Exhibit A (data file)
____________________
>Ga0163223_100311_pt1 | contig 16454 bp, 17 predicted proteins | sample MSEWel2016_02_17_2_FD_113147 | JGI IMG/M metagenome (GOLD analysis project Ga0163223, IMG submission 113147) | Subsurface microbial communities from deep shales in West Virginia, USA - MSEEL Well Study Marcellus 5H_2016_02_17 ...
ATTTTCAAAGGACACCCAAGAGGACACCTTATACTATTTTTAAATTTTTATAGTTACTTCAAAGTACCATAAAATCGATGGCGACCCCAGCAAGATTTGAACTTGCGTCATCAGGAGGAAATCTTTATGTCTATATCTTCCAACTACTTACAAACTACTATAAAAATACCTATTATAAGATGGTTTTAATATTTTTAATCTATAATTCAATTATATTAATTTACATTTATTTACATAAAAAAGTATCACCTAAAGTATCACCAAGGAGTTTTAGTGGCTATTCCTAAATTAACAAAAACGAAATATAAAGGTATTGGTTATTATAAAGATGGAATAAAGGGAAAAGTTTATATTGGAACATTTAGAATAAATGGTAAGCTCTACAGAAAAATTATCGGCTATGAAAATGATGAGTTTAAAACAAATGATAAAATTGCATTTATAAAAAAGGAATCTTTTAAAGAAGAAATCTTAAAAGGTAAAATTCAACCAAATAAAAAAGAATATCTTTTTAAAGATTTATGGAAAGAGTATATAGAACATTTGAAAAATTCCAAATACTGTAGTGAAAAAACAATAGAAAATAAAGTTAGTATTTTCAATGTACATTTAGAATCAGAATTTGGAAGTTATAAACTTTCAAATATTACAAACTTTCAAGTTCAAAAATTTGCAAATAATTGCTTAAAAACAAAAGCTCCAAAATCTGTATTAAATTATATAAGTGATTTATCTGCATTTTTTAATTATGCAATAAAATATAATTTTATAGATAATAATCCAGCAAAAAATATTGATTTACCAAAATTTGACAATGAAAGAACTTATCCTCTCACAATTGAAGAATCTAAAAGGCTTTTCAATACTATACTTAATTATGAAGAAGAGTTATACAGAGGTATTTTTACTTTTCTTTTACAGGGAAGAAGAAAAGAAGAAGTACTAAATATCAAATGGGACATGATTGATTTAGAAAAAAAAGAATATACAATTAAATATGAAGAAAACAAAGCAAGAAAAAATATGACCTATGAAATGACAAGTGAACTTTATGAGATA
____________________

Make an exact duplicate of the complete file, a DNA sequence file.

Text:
>Ga0163223_100311_pt1 | contig 16454 bp, 17 predicted proteins | sample MSEWel2016_02_17_2_FD_113147 | JGI IMG/M metagenome (GOLD analysis project Ga0163223, IMG submission 113147) | Subsurface microbial communities from deep shales in West Virginia, USA - MSEEL Well Study Marcellus 5H_2016_02_17 ...
ATTTTCAAAGGACACCCAAGAGGACACCTTATACTATTTTTAAATTTTTATAGTTACTTCAAAGTACCATAAAATCGATGGCGACCCCAGCAAGATTTGAACTTGCGTCATCAGGAGGAAATCTTTATGTCTATATCTTCCAACTACTTACAAACTACTATAAAAATACCTATTATAAGATGGTTTTAATATTTTTAATCTATAATTCAATTATATTAATTTACATTTATTTACATAAAAAAGTATCACCTAAAGTATCACCAAGGAGTTTTAGTGGCTATTCCTAAATTAACAAAAACGAAATATAAAGGTATTGGTTATTATAAAGATGGAATAAAGGGAAAAGTTTATATTGGAACATTTAGAATAAATGGTAAGCTCTACAGAAAAATTATCGGCTATGAAAATGATGAGTTTAAAACAAATGATAAAATTGCATTTATAAAAAAGGAATCTTTTAAAGAAGAAATCTTAAAAGGTAAAATTCAACCAAATAAAAAAGAATATCTTTTTAAAGATTTATGGAAAGAGTATATAGAACATTTGAAAAATTCCAAATACTGTAGTGAAAAAACAATAGAAAATAAAGTTAGTATTTTCAATGTACATTTAGAATCAGAATTTGGAAGTTATAAACTTTCAAATATTACAAACTTTCAAGTTCAAAAATTTGCAAATAATTGCTTAAAAACAAAAGCTCCAAAATCTGTATTAAATTATATAAGTGATTTATCTGCATTTTTTAATTATGCAATAAAATATAATTTTATAGATAATAATCCAGCAAAAAATATTGATTTACCAAAATTTGACAATGAAAGAACTTATCCTCTCACAATTGAAGAATCTAAAAGGCTTTTCAATACTATACTTAATTATGAAGAAGAGTTATACAGAGGTATTTTTACTTTTCTTTTACAGGGAAGAAGAAAAGAAGAAGTACTAAATATCAAATGGGACATGATTGATTTAGAAAAAAAAGAATATACAATTAAATATGAAGAAAACAAAGCAAGAAAAAATATGACCTATGAAATGACAAGTGAACTTTATGAGATA